The Middle East Institute's (MEI) North Africa and Sahel Program and the North African Policy Initiative (NAPI) are excited to announce a six-part roundtable series examining aspects of Tunisian society, politics, and current affairs. The series will consist of livestreamed discussions bringing together Tunisian youth and US-based experts to discuss the future of Tunisia. Each panel will present introductory observations on the roundtable topic, and on how it presents itself in Tunisia.
The Tunisian economy has gone from bad to worse in recent years, battered by a series of challenges from heavy indebtedness to diminished output. While the economy has struggled since the Arab Spring uprising of 2011, its problems have been greatly exacerbated by the pandemic and President Kais Saied’s power grab and undoing of state institutions. Following a 9.2% contraction in GDP in 2020, the worst in the MENA region, Tunisia rebounded slightly in 2021, growing by 2.9%, while inflation reached 6.5%. Unemployment has soared to nearly 18.5% as of third-quarter 2021, and disruptions in global markets and Russia’s recent invasion of Ukraine have further strained the already hard-hit economy.
The second installment in the MEI-NAPI roundtable series, this event brings together a number of experts on the Tunisian economy to discuss what led up to the current crisis, possible solutions, and how international partners, including financial institutions, can support Tunisia in finding a more stable economic path going forward.
Marwa is Vice President Finance and Strategy at Blue Monsoon Capital – a Singapore-based financial advisory and asset management company with regional offices in Dubai and Washington D.C. Her work covers establishment and restructuring of financial institutions, including sovereign wealth funds, and private and public asset management companies. Her work also covers project finance for public-private infrastructure projects in emerging markets and developing countries. Marwa holds a PhD in Finance from Paris-Est Sup University (Paris, France), a master’s degree in Finance and a B.Sc. in Business Studies from IHEC Carthage (Tunis, Tunisia). She conducted research on topics related to the impact of political risk on corporate financial choices, employee welfare and inequality.
Intissar Hafsi is a senior expert in socio-economic reintegration at Civipol. She has worked as grant officer for Expertise France and for National Democratic Institute. She also coordinated a few projects on green economy for various international and national NGOs. Through her working experiences she has developed a sound knowledge on international regulations, finance and economic governance, international relations, and policy analysis.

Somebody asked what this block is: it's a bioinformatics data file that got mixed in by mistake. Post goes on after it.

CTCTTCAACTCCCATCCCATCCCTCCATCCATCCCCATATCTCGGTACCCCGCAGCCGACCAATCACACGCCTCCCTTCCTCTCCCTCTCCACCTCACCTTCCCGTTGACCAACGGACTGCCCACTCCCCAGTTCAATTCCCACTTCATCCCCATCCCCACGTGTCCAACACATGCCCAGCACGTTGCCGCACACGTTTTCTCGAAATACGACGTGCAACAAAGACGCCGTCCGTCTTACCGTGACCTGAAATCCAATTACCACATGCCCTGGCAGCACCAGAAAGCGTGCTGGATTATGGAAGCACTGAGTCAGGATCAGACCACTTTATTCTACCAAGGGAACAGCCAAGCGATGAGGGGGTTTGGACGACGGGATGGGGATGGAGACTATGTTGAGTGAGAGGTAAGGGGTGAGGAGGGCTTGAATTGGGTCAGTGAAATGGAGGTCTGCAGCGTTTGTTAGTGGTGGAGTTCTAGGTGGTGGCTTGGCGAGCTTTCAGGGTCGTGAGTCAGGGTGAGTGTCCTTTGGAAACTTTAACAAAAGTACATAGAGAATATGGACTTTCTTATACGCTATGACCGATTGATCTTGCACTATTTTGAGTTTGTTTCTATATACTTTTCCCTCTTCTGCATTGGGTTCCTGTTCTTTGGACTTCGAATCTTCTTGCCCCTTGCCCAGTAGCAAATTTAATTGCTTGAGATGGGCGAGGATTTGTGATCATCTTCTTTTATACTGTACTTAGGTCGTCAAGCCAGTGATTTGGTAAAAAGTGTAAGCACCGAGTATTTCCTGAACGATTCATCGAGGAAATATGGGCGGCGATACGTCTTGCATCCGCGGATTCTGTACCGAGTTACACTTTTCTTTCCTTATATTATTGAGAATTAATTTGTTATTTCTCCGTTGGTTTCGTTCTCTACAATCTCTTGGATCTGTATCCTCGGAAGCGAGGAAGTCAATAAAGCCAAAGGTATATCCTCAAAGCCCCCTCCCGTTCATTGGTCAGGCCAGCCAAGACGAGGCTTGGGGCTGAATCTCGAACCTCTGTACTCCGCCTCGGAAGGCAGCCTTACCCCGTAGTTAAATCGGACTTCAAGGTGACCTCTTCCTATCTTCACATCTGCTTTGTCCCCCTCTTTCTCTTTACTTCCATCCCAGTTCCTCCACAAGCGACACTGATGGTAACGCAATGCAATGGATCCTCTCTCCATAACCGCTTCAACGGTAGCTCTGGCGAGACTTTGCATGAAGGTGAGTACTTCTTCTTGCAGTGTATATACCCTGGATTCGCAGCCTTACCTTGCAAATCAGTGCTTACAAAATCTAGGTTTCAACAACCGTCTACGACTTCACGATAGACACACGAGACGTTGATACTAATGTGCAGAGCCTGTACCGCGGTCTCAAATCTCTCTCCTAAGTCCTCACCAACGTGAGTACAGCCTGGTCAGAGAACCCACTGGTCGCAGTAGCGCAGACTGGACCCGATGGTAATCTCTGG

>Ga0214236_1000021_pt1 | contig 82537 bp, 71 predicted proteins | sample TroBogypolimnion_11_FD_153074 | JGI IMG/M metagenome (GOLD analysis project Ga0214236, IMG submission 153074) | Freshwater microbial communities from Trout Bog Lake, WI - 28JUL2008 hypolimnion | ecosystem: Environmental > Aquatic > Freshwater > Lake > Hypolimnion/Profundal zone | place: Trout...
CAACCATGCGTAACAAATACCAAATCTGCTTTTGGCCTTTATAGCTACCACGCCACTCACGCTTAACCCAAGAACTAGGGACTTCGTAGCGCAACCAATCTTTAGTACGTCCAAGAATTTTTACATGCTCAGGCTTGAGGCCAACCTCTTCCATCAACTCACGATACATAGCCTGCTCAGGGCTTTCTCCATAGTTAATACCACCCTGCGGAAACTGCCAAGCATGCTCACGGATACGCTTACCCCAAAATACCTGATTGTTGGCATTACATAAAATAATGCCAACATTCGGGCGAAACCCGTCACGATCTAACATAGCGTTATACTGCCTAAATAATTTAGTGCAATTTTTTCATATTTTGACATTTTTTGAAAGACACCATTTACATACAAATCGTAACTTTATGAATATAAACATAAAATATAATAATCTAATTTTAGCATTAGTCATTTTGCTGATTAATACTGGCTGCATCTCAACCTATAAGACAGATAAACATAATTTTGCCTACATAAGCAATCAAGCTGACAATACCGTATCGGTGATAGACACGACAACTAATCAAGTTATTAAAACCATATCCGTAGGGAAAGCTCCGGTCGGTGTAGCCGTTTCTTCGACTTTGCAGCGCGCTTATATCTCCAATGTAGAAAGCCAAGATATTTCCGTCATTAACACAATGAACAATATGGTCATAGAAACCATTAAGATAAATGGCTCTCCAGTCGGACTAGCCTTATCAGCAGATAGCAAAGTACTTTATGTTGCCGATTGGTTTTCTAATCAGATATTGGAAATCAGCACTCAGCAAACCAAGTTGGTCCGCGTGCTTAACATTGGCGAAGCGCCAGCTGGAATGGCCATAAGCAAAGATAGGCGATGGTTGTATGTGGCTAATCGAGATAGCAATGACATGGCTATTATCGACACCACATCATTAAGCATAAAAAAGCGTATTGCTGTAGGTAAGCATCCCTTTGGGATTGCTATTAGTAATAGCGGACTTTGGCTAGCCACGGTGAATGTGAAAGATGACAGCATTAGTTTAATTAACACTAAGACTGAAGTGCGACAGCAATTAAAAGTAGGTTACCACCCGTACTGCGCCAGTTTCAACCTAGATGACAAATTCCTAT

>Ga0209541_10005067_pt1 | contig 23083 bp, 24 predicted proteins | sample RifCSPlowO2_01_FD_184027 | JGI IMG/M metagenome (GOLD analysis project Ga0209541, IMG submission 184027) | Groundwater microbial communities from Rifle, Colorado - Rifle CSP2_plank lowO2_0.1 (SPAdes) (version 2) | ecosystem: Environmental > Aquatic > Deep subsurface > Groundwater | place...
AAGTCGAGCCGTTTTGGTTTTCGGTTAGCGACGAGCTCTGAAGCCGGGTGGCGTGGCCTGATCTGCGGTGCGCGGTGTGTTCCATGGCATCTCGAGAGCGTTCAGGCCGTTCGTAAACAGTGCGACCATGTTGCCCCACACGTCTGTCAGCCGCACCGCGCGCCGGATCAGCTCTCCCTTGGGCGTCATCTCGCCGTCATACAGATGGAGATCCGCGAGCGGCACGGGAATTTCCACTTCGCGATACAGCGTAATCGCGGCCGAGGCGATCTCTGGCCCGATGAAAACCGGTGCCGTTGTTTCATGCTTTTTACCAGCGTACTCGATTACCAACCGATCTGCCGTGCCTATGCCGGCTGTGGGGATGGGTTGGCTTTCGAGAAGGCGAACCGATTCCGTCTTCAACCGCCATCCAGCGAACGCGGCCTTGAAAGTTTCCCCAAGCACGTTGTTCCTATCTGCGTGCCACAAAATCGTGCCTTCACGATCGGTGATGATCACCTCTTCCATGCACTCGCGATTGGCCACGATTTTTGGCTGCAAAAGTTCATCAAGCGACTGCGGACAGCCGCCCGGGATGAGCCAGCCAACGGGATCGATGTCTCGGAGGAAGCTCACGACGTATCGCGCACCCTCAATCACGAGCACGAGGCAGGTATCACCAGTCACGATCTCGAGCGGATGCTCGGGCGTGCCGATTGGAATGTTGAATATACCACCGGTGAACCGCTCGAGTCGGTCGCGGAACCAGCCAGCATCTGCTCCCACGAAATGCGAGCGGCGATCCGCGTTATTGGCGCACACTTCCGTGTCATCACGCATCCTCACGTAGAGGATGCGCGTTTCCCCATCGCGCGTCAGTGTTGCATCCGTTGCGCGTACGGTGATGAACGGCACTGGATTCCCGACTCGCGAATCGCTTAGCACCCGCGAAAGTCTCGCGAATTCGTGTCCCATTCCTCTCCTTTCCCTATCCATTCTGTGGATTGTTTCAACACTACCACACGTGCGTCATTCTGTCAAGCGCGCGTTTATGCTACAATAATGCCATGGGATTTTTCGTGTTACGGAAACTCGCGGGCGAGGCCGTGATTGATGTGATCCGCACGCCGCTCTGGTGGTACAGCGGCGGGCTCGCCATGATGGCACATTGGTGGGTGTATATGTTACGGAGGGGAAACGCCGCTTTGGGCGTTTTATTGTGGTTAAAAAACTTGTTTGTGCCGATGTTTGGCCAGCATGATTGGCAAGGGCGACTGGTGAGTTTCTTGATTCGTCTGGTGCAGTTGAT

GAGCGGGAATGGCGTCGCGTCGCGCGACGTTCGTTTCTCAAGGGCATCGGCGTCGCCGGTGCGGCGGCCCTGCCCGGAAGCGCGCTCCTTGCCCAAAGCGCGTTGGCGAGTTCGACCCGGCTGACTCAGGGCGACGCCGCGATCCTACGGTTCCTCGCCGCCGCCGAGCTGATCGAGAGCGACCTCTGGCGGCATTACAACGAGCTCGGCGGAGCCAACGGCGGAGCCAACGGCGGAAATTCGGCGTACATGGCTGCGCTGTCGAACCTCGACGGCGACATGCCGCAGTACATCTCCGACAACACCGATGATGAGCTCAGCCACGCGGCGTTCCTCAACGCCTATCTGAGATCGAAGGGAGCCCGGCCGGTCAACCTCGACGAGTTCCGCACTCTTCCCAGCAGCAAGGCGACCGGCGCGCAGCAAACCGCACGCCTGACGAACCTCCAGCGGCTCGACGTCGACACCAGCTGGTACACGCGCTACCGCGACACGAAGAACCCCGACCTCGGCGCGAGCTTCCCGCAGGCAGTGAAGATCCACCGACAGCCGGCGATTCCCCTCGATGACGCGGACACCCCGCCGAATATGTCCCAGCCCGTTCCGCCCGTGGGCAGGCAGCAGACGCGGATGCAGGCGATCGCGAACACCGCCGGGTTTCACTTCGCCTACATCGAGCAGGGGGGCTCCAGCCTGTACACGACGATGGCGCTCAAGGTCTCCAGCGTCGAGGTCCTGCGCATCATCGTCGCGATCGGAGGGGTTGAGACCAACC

Mr. Mohamed Khelil is Vice President SME Investment at the Tunisian American Enterprise Fund (TAEF) that he joined in May 2016. He has co-founded, in 2021, WeMove a startup in the sports industry. Prior to that, he has worked for 7 years in the Banking industry and had an experience in the Hospitality sector. He graduated from IHEC Carthage and holds an Executive MBA that he successfully completed in 2020. He speaks Arabic, English and French.
Pietro Marzo, co-host
Pietro Marzo is Assistant Professor at TÈLUQ University (Québec, Canada). He is also Programme Manager at North African Policy Initiative (NAPI) . His research focuses on the international relations of Middle East. His latest academic articles have appeared on Middle East Law and Governance, Third World Quarterly, Cambridge Review of International Affairs and Middle Eastern Studies. He is currently working on a book “International Influences in Tunisian democratization”, under contract with Edinburgh University Press.
Intissar Fakir, moderator
Intissar is a senior fellow and director of MEI’s North Africa and Sahel program. She is an expert on North Africa, the Sahel, and key regional thematic issues including governance, social change, migration, and security. She has written extensively on North Africa’s evolving politics including Islamist electoral politics in post-2011 Morocco and Tunisia, the Western Sahara issue, foreign policy priorities in Morocco and the broader region, and the impact of COVID-19 on regional political stability. Her research has also included political transitions, mobilization trends, energy, and social change in Morocco, Mauritania, Algeria, and Tunisia.
This event is part of a series held in partnership with the North African Policy Initiative (NAPI)
Photo by Bloomberg via Getty Images